Continuing the lab I started describing in Conductivity of saline solution, a couple of days ago I tried repeating the lab with 0.1M NaCl instead of 1M NaCl. expecting about a 10-fold increase in resistance. The results I got mystified me:

I spent much of yesterday being mighty puzzled by the behavior with the known load of (4.7µF || 24kΩ), so this morning I add some more measurements in that series (confirming the old ones) and did another series with a 22.08Ω load. The results with the 22Ω load were not exactly consistent, but were equally confusing. [**Correction**: Steve P. asked me if nulled my ohm-meter to cancel the resistance of the leads. I had not—you can see I’m not an experienced lab technician! After doing that (using the “REL” button on the Fluke 8060A), I found the resistance of the 22Ω nominal resistor was actually 21.94Ω, rather than 22.08Ω. I’ve not redone the fits, so the reported results are off by about 0.6%—well within the goodness of the fit.]

I finally noticed, however, that the readings on the multimeter were getting quite small at the higher frequencies, but the oscilloscope trace was not getting smaller. When I plotted the voltage measured across the 22Ω resistor as a function of frequency, it looked like a classic 2-pole low-pass filter. It seems that the cheap Radio Shack multimeter I was using can’t measure AC voltages above about 1kHz. I guess there is a reason that cheap meters are cheap! (They no longer sell that model, and I’ve no idea what their current models can do.)

So I changed my setup slightly so that I could use my old Fluke 8060A multimeter for both frequency measurements and voltage measurements. With this setup, I could measure out to much high frequencies (I’m limited mainly by the frequency measurement limitations, not voltage measurements). Note, the closest equivalent I could find to the 8060A is the Fluke 175, which is a $265 meter. I believe that the Agilent 34401A bench meters that the students will have in the lab are much better quality, so they should not have the problems I had with the cheapo RadioShack multimeter. I’m not about to spend $1000 for a bench meter for myself, though, so it’s good to know that the Fluke 8060A is adequate for this task.

Now the measurements made more sense:

Although I can now do 3-parameter fits fairly well, we aren’t getting out to high enough frequencies for fitting the 1M NaCl curve. I tried adding a 4th parameter as before, but the visual fit did not improve. The (R1 || C1) values, which correspond to the electrode/electrolyte interface, are very similar for all three concentrations (135–150Ω and 20–40µF). The R2 values, which correspond to the electrolyte resistivity vary roughly as expected, getting larger for lower concentrations. Note that we can met the R2 values fairly well using just a single high frequency, since the impedance of R2+(R1||C1) is asymptotically just R2, as frequency goes to infinity. For lower NaCl concentrations that works fairly well, but for high NaCl concentration, even 125kHz wasn’t in the flat region.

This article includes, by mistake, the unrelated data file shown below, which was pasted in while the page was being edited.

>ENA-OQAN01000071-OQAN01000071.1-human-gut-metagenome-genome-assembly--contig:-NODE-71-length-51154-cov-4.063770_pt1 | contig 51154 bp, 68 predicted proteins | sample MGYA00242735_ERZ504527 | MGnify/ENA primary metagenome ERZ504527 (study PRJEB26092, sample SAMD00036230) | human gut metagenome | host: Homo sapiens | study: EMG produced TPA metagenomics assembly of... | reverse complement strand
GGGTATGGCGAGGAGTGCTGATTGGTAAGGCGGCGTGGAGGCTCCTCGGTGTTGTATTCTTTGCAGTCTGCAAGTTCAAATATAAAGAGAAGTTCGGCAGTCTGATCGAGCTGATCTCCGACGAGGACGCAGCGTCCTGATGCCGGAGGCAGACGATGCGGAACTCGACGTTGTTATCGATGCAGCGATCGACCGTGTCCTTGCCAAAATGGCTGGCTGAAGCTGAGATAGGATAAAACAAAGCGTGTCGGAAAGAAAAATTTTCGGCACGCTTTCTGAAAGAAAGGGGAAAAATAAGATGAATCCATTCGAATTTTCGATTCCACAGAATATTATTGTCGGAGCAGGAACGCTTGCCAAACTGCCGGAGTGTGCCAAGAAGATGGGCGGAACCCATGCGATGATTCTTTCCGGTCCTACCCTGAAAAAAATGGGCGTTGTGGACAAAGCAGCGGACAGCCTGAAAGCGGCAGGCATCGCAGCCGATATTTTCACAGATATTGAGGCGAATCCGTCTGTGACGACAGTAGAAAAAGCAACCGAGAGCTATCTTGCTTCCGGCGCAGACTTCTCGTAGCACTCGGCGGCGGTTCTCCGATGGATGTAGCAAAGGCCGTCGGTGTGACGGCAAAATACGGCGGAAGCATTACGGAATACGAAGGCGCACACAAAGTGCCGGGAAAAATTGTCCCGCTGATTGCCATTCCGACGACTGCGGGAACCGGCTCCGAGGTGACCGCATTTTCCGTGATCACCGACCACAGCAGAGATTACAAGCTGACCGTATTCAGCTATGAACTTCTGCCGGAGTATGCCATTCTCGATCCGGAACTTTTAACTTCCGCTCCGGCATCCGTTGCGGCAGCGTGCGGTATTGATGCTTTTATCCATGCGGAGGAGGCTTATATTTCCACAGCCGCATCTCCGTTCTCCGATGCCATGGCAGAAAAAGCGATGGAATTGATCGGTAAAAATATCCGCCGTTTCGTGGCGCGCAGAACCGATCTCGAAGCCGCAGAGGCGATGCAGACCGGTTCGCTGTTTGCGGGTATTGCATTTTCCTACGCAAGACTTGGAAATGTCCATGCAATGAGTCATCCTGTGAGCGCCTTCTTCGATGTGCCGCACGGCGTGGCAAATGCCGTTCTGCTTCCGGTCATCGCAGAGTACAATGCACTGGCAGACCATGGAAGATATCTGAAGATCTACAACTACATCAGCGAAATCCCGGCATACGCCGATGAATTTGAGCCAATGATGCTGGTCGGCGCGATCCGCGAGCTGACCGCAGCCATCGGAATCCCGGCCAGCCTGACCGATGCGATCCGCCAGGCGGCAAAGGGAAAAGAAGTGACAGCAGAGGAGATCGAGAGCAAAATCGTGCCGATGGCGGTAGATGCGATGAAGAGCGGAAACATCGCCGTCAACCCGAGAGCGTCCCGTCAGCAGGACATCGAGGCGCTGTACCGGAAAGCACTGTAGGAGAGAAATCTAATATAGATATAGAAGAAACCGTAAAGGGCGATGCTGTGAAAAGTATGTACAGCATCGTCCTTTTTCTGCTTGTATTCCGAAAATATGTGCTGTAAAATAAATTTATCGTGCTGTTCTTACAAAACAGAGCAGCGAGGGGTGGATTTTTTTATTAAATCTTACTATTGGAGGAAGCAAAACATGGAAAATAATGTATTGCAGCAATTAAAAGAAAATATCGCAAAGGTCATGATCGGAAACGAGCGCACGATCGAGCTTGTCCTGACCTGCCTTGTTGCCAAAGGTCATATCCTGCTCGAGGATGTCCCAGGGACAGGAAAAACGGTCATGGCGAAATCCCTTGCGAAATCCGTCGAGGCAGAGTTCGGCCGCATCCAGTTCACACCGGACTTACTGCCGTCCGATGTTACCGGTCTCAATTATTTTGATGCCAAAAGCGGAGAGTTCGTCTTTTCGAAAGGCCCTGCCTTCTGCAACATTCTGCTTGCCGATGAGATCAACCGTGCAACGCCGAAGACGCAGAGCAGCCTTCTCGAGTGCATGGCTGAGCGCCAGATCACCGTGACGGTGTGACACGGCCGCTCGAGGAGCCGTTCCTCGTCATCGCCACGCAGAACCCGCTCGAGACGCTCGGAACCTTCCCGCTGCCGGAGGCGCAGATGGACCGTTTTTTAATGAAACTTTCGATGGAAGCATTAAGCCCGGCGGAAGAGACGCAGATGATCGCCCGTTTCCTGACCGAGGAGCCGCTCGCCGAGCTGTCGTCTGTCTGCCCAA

The concentrations were only made to sloppy-kitchen-worker accuracy using table salt and tap water, not lab-quality accuracy, so are not good enough to claim that there is or is not linearity of the R2 values with the inverse of concentration as we would expect.

Can I use the same setup to measure the conductivity of tap water? I calculated (in Trying to measure ionic current through small holes) that the 1M NaCl solution should have a resistivity of about 0.13Ωm (77 mSiemens/cm). According to the City of Santa Cruz Water District’s 2011 Consumer Confidence Report, the conductivity of the tap water they deliver is 280–760 µSiemens/cm averaging 390 µSiemens/cm (they use the older term µmhos/cm—I’ve always been partial to “mho” for conductance myself), about 200 times the resistivity of my 1M NaCl. I wonder whether my setup could measure that, using a 1kΩ resistor as a load. At 55.12kHz, I get 0.5094V across the electrodes and 0.6281 V across the 1kΩ resistor, for a resistance of 811Ω (about 150 times what I get for the 1M NaCl, so within the range of what the water district reports). For this large an R2 value, I should be able to get similar measurements for almost any reasonable frequency—it is only for high salt concentration that the RC time constant gets small enough to need high frequency measurements.